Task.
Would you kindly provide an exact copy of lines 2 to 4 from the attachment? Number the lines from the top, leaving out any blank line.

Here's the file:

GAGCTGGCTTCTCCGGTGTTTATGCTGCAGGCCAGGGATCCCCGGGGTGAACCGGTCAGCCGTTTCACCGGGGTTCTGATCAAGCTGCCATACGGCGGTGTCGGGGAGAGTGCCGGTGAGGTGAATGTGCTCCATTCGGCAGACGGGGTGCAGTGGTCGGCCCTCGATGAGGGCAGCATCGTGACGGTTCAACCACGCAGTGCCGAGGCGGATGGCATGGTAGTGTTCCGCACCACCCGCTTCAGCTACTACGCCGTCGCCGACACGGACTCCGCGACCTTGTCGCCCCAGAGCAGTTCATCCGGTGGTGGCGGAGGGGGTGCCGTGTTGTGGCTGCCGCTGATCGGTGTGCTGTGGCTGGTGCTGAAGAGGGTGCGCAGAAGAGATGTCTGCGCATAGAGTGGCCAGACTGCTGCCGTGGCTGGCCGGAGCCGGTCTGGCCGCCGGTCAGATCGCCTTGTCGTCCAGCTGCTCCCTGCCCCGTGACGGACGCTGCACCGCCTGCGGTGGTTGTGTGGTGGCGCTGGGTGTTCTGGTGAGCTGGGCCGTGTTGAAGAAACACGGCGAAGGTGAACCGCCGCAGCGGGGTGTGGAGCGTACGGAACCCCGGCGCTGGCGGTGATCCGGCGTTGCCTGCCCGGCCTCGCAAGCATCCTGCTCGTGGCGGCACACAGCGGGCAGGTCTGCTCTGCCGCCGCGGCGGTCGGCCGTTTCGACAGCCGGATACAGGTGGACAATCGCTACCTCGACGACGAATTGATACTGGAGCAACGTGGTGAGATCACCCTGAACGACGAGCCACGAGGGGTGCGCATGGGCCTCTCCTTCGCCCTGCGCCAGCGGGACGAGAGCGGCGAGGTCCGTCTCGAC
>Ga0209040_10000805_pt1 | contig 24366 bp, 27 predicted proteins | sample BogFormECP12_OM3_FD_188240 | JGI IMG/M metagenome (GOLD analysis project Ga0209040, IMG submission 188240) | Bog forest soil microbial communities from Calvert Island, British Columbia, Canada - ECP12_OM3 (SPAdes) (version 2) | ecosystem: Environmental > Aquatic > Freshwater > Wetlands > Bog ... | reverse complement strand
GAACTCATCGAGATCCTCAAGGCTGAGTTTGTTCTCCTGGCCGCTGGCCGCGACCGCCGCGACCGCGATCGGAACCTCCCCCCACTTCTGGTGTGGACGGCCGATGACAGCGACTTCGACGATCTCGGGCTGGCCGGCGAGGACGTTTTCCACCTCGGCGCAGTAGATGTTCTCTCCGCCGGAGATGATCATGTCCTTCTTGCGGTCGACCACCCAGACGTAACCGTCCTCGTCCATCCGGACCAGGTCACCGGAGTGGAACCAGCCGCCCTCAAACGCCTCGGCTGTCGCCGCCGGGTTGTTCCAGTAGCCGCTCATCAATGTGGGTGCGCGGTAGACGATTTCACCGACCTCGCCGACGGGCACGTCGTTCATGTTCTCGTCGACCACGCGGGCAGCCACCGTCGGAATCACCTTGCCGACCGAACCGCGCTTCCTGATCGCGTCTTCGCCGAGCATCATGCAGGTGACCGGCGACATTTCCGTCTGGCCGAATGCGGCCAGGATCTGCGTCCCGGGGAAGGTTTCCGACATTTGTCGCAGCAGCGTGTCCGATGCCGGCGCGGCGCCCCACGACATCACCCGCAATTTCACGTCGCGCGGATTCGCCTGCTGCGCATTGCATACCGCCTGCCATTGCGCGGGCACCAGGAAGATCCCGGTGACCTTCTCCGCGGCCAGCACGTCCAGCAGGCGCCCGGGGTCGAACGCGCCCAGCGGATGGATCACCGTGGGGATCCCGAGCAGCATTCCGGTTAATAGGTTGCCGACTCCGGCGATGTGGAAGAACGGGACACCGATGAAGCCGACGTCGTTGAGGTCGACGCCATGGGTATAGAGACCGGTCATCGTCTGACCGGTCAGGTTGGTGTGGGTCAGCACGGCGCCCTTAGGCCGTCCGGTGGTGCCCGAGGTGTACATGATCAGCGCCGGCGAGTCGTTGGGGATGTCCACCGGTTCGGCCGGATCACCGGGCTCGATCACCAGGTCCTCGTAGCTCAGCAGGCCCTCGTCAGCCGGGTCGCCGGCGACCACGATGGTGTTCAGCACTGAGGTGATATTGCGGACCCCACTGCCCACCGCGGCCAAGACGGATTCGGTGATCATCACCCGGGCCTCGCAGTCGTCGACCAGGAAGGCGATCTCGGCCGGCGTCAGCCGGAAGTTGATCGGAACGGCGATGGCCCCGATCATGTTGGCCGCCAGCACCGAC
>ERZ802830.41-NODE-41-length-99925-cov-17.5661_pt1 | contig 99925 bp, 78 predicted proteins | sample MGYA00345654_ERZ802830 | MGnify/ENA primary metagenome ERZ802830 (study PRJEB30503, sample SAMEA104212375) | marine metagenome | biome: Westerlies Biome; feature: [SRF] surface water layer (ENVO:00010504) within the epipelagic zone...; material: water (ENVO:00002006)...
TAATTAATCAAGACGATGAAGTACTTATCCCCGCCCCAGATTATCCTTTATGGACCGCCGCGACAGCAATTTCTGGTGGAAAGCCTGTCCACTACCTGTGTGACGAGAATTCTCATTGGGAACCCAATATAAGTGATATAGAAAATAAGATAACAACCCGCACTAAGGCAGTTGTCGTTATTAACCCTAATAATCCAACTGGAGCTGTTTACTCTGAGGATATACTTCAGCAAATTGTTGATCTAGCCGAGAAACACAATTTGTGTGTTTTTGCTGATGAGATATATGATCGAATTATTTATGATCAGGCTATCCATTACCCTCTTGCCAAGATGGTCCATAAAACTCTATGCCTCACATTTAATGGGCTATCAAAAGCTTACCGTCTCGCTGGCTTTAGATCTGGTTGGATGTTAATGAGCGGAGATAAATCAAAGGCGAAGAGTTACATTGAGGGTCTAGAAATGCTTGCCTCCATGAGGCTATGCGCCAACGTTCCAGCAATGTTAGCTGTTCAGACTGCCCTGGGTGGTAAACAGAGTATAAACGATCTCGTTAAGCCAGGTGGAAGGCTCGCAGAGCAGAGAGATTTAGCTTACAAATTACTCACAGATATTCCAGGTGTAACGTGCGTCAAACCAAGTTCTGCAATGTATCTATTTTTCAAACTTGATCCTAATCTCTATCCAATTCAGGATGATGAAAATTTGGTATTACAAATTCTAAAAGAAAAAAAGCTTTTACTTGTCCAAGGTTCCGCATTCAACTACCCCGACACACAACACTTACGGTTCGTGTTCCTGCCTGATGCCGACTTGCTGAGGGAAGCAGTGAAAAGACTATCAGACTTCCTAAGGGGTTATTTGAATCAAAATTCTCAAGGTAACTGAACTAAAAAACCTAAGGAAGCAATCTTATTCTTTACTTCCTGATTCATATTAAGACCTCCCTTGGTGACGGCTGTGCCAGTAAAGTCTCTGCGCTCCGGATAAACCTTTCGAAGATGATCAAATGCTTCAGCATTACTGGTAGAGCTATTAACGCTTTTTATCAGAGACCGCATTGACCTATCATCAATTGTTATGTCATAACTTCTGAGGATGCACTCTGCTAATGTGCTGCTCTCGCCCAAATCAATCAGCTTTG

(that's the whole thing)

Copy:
>Ga0209040_10000805_pt1 | contig 24366 bp, 27 predicted proteins | sample BogFormECP12_OM3_FD_188240 | JGI IMG/M metagenome (GOLD analysis project Ga0209040, IMG submission 188240) | Bog forest soil microbial communities from Calvert Island, British Columbia, Canada - ECP12_OM3 (SPAdes) (version 2) | ecosystem: Environmental > Aquatic > Freshwater > Wetlands > Bog ... | reverse complement strand
GAACTCATCGAGATCCTCAAGGCTGAGTTTGTTCTCCTGGCCGCTGGCCGCGACCGCCGCGACCGCGATCGGAACCTCCCCCCACTTCTGGTGTGGACGGCCGATGACAGCGACTTCGACGATCTCGGGCTGGCCGGCGAGGACGTTTTCCACCTCGGCGCAGTAGATGTTCTCTCCGCCGGAGATGATCATGTCCTTCTTGCGGTCGACCACCCAGACGTAACCGTCCTCGTCCATCCGGACCAGGTCACCGGAGTGGAACCAGCCGCCCTCAAACGCCTCGGCTGTCGCCGCCGGGTTGTTCCAGTAGCCGCTCATCAATGTGGGTGCGCGGTAGACGATTTCACCGACCTCGCCGACGGGCACGTCGTTCATGTTCTCGTCGACCACGCGGGCAGCCACCGTCGGAATCACCTTGCCGACCGAACCGCGCTTCCTGATCGCGTCTTCGCCGAGCATCATGCAGGTGACCGGCGACATTTCCGTCTGGCCGAATGCGGCCAGGATCTGCGTCCCGGGGAAGGTTTCCGACATTTGTCGCAGCAGCGTGTCCGATGCCGGCGCGGCGCCCCACGACATCACCCGCAATTTCACGTCGCGCGGATTCGCCTGCTGCGCATTGCATACCGCCTGCCATTGCGCGGGCACCAGGAAGATCCCGGTGACCTTCTCCGCGGCCAGCACGTCCAGCAGGCGCCCGGGGTCGAACGCGCCCAGCGGATGGATCACCGTGGGGATCCCGAGCAGCATTCCGGTTAATAGGTTGCCGACTCCGGCGATGTGGAAGAACGGGACACCGATGAAGCCGACGTCGTTGAGGTCGACGCCATGGGTATAGAGACCGGTCATCGTCTGACCGGTCAGGTTGGTGTGGGTCAGCACGGCGCCCTTAGGCCGTCCGGTGGTGCCCGAGGTGTACATGATCAGCGCCGGCGAGTCGTTGGGGATGTCCACCGGTTCGGCCGGATCACCGGGCTCGATCACCAGGTCCTCGTAGCTCAGCAGGCCCTCGTCAGCCGGGTCGCCGGCGACCACGATGGTGTTCAGCACTGAGGTGATATTGCGGACCCCACTGCCCACCGCGGCCAAGACGGATTCGGTGATCATCACCCGGGCCTCGCAGTCGTCGACCAGGAAGGCGATCTCGGCCGGCGTCAGCCGGAAGTTGATCGGAACGGCGATGGCCCCGATCATGTTGGCCGCCAGCACCGAC
>ERZ802830.41-NODE-41-length-99925-cov-17.5661_pt1 | contig 99925 bp, 78 predicted proteins | sample MGYA00345654_ERZ802830 | MGnify/ENA primary metagenome ERZ802830 (study PRJEB30503, sample SAMEA104212375) | marine metagenome | biome: Westerlies Biome; feature: [SRF] surface water layer (ENVO:00010504) within the epipelagic zone...; material: water (ENVO:00002006)...